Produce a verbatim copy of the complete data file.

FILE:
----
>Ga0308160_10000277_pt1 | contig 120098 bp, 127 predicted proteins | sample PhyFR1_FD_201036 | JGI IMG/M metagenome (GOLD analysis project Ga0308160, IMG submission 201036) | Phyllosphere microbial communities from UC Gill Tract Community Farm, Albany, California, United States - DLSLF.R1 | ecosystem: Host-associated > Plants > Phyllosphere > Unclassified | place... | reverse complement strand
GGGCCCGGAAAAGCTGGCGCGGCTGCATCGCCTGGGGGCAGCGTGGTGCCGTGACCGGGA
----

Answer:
>Ga0308160_10000277_pt1 | contig 120098 bp, 127 predicted proteins | sample PhyFR1_FD_201036 | JGI IMG/M metagenome (GOLD analysis project Ga0308160, IMG submission 201036) | Phyllosphere microbial communities from UC Gill Tract Community Farm, Albany, California, United States - DLSLF.R1 | ecosystem: Host-associated > Plants > Phyllosphere > Unclassified | place... | reverse complement strand
GGGCCCGGAAAAGCTGGCGCGGCTGCATCGCCTGGGGGCAGCGTGGTGCCGTGACCGGGA